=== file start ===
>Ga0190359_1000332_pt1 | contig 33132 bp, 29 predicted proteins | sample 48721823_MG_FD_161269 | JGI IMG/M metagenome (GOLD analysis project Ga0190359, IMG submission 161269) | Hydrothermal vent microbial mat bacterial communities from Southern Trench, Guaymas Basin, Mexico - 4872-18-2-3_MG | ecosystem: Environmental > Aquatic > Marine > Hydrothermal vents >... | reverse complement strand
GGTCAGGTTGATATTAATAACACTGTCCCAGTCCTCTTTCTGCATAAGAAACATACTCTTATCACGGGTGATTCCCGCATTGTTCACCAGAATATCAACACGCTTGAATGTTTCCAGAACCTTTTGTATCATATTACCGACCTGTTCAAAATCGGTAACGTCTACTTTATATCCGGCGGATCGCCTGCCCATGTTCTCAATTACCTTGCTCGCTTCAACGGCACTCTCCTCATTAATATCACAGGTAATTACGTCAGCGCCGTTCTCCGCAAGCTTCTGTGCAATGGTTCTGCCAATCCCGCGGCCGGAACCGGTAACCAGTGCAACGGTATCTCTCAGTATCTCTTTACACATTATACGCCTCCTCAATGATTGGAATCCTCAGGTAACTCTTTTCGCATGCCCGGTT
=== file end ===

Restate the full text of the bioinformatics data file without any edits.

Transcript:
>Ga0190359_1000332_pt1 | contig 33132 bp, 29 predicted proteins | sample 48721823_MG_FD_161269 | JGI IMG/M metagenome (GOLD analysis project Ga0190359, IMG submission 161269) | Hydrothermal vent microbial mat bacterial communities from Southern Trench, Guaymas Basin, Mexico - 4872-18-2-3_MG | ecosystem: Environmental > Aquatic > Marine > Hydrothermal vents >... | reverse complement strand
GGTCAGGTTGATATTAATAACACTGTCCCAGTCCTCTTTCTGCATAAGAAACATACTCTTATCACGGGTGATTCCCGCATTGTTCACCAGAATATCAACACGCTTGAATGTTTCCAGAACCTTTTGTATCATATTACCGACCTGTTCAAAATCGGTAACGTCTACTTTATATCCGGCGGATCGCCTGCCCATGTTCTCAATTACCTTGCTCGCTTCAACGGCACTCTCCTCATTAATATCACAGGTAATTACGTCAGCGCCGTTCTCCGCAAGCTTCTGTGCAATGGTTCTGCCAATCCCGCGGCCGGAACCGGTAACCAGTGCAACGGTATCTCTCAGTATCTCTTTACACATTATACGCCTCCTCAATGATTGGAATCCTCAGGTAACTCTTTTCGCATGCCCGGTT